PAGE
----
Being on your own, means, among other things, that a fun load of daily activities and decisions get added to your already busy life. Have you ever changed a roll of toilet paper (and I mean removing the cardboard tube, and replacing it with a new roll, not just setting the new roll down somewhere handy ) when there is anyone else in the house that will do it if you don't? Have you accepted that YOU and only you will be the one to decide when you can't stand the smelly garbage in the kitchen one more minute and will have to transport it, yuckiness and all, to the outdoor trash barrel? (Nobody will be there to nag you about THAT chore, no sir!
What about dishes? Do you do the efficient thing and wash them only after every piece of crockery you own has been used, or do you still believe in those good little elves who washed, dried and put everything away while you were out living your non-independent life? Better yet, buy a dishwasher! Doing laundry can instigate an interesting process of decisions including: how long can I get away with re-wearing a shirt or blouse (with intervals of rest periods) before it HAS to be washed? The simple smell test is best employed here: if it's doubtful, it's dirty! NOONE except the rare antiquated housewife irons any more, so you're off the hook there unless you are going to a funeral or a wedding(or an interview). Everybody washes their towels and washcloths with some regularity, but how about sheets? The truth is, this job usually transfers itself to the list of monthly chores when all could be resolved by again applying the smell test---better yet, get someone else to walk into your bedroom. If they start to gag or faint dead away, it's time to do the sheets!
Living on your own brings an automatic need for organization and thinking ahead: do I pay the bills as they come or save them up and pay once a month(hoping I'll remember where they are and what that once a month date is)? And is it REALLY necessary to balance my checkbook? Can't I just put extras on my credit card until it is refused and go from there? Do I need an accountant? (Help!) Do I check gas gauges before they signal the Big E, plan oil changes before the engine seizes, and get new tires before they wear out or go flat? (I feel TIRED just writing this).
Organization applies to garbage duty as well; as you leave in the am or when returning at night, keep an eagle eye out for green barrels lining the street; that's the signal to get yours out there to join them. That way, you never have to remember the actual day of pick-up (which slides back a day every time there's a holiday, but sometimes gets covered by a Saturday pick-up, which may or may not precipitate the day change and that REALLY throws things off). Neighbors who live to track these things are your best bet for success here.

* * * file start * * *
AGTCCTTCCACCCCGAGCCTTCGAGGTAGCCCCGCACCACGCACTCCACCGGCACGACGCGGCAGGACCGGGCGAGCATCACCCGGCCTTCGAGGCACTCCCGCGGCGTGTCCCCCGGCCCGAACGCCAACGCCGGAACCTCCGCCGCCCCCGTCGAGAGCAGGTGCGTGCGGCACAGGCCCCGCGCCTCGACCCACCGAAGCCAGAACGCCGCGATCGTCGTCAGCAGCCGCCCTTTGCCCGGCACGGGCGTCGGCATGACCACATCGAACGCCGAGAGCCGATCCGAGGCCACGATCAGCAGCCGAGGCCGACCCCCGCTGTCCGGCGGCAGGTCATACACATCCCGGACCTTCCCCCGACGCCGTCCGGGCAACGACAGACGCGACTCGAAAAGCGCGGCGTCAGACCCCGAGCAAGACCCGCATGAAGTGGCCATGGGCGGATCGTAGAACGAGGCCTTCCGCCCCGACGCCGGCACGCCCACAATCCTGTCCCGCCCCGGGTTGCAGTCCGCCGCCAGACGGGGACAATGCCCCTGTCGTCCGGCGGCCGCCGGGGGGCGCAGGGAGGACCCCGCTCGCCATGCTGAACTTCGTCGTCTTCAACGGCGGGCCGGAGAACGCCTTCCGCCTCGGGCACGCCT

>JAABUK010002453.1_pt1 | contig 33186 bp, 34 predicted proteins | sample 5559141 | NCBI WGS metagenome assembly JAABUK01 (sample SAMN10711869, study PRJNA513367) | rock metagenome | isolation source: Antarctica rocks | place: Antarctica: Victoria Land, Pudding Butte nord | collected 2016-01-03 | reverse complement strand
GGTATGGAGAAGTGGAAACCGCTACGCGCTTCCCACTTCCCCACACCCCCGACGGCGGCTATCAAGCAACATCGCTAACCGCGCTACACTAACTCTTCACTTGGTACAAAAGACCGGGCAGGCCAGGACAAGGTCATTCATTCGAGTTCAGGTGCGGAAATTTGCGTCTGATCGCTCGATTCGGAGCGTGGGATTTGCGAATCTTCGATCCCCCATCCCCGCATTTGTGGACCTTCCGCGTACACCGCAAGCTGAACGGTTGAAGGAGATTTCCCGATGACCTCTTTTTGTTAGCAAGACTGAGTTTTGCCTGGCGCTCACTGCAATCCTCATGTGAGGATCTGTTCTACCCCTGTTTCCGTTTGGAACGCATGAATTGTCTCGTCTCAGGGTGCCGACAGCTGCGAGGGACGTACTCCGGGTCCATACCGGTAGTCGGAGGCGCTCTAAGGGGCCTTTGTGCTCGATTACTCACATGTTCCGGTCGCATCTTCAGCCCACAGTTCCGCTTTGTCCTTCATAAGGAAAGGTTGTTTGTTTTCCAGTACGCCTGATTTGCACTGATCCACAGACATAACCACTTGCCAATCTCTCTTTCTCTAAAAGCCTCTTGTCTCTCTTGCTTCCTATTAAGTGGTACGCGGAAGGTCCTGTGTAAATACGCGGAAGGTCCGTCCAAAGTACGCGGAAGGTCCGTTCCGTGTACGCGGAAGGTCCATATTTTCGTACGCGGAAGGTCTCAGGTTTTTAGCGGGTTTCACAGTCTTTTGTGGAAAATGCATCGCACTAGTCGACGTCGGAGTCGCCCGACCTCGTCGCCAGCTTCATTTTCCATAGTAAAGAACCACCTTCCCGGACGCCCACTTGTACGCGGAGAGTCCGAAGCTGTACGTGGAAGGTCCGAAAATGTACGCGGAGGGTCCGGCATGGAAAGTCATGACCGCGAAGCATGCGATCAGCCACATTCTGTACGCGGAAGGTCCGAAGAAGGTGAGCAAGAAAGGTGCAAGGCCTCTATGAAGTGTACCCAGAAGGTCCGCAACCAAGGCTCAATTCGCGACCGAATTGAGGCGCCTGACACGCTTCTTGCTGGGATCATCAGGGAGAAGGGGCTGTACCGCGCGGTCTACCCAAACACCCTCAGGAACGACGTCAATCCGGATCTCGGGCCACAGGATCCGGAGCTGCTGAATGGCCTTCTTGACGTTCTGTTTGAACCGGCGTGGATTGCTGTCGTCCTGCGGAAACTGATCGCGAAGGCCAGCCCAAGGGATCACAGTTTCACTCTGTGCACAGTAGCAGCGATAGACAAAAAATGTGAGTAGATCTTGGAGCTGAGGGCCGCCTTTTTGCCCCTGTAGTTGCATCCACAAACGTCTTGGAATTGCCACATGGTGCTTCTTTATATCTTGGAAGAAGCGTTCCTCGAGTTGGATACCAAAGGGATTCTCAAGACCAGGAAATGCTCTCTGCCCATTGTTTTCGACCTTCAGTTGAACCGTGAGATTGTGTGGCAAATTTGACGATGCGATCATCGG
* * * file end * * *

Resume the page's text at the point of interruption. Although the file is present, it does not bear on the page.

And then, how about all that stuff that accumulates on any normal floor? You know, that mixture of shoes, coats, socks, boxes, junk mail, lint, petrified food, dried mud... How do you decide when enough is enough and what do you do about it? And what tools do you use : a giant broom and dustpan? Do they make vacuum cleaners with wide-open mouths that crunch everything they suck in? The simplest solution is sometimes the best: open up a garbage bag and put it all in there(those flex ones work great with odd-sized or heavier items). Whatever's left will probably blend in with whatever carpet stains are there for life.
Who knows how to cook when they first live on their own? No problem: pop tarts come in many flavors, including chocolate so breakfast is pretty well covered. And surely there is a fast food restaurant near your place of employment---that's lunch. And for supper? There's always pizza---stock your fridge! (Now, a mother would NEVER approve of these choices, but you aren't LIVING with your mother any more, ARE you?)
Everything else can wait til tomorrow---you need your sleep and things always look better in the morning. Besides, Mom and Dad would HAVE to take you in if you went back, wouldn't they?